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As a beginner, I cannot see how I could avoid learning wrong. When learning a new piece, I cannot see how it would be possible to play it immediately correctly, both notes, rhythm, technique and dynamics, even if I would play at a very slow tempo. So I don't even try, but I start with the notes. I try to also take the length of notes into account, but if I need two seconds each for four eighth notes, I am not going to sit and wait for eight seconds with my finger on the key for the half note. When I more or less can play the notes, I try to integrate rhythm. Only when I can do this, more or less (still making mistakes though), I can start to think about technique.

So when learning a new piece, I do a lot of repetitions with the wrong rhythm, wrong technique and wrong dynamics, before I am able to play the whole piece more or less correctly - and then usually, way too slow.
I think this is unavoidable for beginners. Or am I mistaken?


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Disclaimer: Not a piano teacher.

I think what you describe is correct that the first initial steps with a new piece are like this. But that you need to be fully aware that repeating too often incorrect rhythm and dynamics is going to be hard to unlearn. So you need to transition as quickly as possible to playing correctly and slowly. You also might limit your practise so your teacher can point out clearly where you are going wrong before what you've learnt has become ingrained.

This is my pragmatic approach, or at least I think it is pragmatic.

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Originally Posted by KevinM
Disclaimer:
I think what you describe is correct that the first initial steps with a new piece are like this. But that you need to be fully aware that repeating too often incorrect rhythm and dynamics is going to be hard to unlearn. .


This is an external, superficial interpretation of what is happening, although, yes - mistakes must occur. In the first stage of work on something that requires a set of new skills, a system of work is needed that aims only at one goal: only the right rhythm, only the right notes, only the right fingering; and what is inextricably linked with this - only the right movements; etc. Consider that while working to achieve most of the goals, it is necessary to initially neglect the correct rhythm; therefore, the study of rhythm is necessary in the initial stage; and if it is a song, you first need to learn the text, which largely determines the rhythm of the melody.
The task of the teacher: to organize your work and show how to work independently. Tutorials and videos in this area are helpless ...

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I would hope that you are slightly exaggerating what happens unless you are trying to play something beyond your capabilities. Did you not have a video session with our esteemed Vladimir? How did that go?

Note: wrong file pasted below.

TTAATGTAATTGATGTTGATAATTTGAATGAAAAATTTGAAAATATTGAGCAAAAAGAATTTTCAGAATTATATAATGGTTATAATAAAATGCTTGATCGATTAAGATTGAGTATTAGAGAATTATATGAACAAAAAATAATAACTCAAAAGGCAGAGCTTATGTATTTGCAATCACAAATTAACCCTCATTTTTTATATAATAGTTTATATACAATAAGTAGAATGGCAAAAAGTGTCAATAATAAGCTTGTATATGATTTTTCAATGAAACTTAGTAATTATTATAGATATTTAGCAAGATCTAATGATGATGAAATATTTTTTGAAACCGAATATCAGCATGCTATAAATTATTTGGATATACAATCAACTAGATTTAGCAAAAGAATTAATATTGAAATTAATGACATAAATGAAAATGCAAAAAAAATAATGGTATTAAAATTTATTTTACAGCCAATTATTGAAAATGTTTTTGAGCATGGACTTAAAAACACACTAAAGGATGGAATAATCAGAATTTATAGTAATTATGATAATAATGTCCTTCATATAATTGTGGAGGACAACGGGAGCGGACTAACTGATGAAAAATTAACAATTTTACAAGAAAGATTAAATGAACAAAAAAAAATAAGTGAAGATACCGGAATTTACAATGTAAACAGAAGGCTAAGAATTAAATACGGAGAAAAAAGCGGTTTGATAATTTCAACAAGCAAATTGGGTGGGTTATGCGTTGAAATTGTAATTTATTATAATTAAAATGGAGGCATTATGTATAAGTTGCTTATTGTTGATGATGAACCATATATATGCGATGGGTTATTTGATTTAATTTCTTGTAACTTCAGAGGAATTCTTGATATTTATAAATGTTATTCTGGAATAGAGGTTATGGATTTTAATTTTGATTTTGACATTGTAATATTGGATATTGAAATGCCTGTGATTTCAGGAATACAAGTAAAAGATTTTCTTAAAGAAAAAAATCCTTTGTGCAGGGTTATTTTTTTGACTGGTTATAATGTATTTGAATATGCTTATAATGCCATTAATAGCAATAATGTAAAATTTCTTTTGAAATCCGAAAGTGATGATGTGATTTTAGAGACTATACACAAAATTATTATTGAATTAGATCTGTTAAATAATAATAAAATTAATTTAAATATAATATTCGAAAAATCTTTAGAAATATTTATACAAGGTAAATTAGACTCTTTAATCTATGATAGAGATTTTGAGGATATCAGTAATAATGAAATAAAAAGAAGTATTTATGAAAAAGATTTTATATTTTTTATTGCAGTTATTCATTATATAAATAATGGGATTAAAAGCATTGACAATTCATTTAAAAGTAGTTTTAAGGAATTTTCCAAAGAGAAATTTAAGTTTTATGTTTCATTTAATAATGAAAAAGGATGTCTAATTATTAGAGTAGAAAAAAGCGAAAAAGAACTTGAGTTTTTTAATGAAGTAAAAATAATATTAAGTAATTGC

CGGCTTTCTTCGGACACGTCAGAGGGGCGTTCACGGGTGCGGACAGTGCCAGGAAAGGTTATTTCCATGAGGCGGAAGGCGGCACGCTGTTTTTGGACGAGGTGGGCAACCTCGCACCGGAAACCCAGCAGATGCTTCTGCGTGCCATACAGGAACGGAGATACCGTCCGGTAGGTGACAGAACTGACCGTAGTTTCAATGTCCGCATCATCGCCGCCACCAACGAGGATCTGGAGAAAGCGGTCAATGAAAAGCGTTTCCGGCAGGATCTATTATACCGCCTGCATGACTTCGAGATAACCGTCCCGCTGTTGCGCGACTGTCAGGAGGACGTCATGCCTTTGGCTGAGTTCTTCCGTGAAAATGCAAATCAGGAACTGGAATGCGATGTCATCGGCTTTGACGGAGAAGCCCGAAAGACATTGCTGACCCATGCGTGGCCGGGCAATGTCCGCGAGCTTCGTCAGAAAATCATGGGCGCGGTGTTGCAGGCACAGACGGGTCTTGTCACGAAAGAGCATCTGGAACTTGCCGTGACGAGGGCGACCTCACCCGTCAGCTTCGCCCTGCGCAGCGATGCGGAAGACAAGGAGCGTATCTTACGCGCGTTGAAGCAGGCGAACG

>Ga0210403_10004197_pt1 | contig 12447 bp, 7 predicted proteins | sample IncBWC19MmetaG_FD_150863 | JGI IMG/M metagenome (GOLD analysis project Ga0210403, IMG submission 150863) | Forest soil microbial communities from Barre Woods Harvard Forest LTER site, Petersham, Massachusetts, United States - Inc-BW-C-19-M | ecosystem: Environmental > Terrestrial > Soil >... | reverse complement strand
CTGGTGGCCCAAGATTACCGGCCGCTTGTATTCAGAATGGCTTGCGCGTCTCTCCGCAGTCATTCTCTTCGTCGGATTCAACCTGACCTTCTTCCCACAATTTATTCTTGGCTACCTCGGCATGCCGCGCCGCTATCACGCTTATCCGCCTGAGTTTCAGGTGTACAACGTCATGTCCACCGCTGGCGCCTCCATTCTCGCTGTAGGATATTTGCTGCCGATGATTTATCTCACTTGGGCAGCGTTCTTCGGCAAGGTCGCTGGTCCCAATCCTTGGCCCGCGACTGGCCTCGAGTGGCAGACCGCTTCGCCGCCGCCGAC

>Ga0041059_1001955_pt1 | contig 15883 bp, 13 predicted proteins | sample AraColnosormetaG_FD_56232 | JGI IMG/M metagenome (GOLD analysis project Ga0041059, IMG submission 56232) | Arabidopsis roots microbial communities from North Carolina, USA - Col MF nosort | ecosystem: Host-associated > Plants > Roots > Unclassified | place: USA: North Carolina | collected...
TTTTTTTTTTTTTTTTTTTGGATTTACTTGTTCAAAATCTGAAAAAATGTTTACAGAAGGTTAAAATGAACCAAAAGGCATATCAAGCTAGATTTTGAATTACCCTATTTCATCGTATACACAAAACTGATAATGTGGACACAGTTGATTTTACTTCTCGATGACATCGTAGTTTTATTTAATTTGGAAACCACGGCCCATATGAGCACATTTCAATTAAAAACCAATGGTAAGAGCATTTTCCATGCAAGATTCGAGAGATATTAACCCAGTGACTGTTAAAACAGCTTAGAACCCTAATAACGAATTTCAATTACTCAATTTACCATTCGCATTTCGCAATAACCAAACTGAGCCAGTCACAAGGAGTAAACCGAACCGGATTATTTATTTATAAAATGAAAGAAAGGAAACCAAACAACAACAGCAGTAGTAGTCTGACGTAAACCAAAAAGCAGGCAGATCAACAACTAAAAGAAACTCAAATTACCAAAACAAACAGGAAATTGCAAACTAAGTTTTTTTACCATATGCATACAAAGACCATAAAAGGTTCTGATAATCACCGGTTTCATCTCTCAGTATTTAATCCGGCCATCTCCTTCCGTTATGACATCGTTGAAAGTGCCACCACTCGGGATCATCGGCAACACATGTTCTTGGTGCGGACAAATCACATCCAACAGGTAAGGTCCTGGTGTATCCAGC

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One thing I have found useful to address this specific issue is to try and read the music and try and imagine what it would sound like before actually playing. It was very hard for me initially, but it has become easier over time.
You don't need to actually get all of it right. You can imagine the same pitch with the correct rhythm, or the correct relative pitch differences without correct rhythm. These small exercises have helped me a great deal. A lot more than I thought they would. This is a lot easier to do with pieces below your level while starting out. You can also try singing/humming if imagining is hard.

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Animisha, I think your method is not the most efficient way to go about it. The reason is that you have to re-learn the piece several times several different ways before you finally learn it with all its details included. Please watch this video by Artur Pizarro. It’s long but worth the investment of your time.



Last edited by John305; 05/29/19 08:06 AM.

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Originally Posted by KevinM
But that you need to be fully aware that repeating too often incorrect rhythm and dynamics is going to be hard to unlearn.

Kevin, this is not my experience. But I realise now that when I am fully focused on learning the correct notes, there hardly is any rhythm to speak of. In that way it is different from learning an erroneous rhythm. Also when it comes to dynamics, I hardly ever have a problem unlearning this.

Originally Posted by KevinM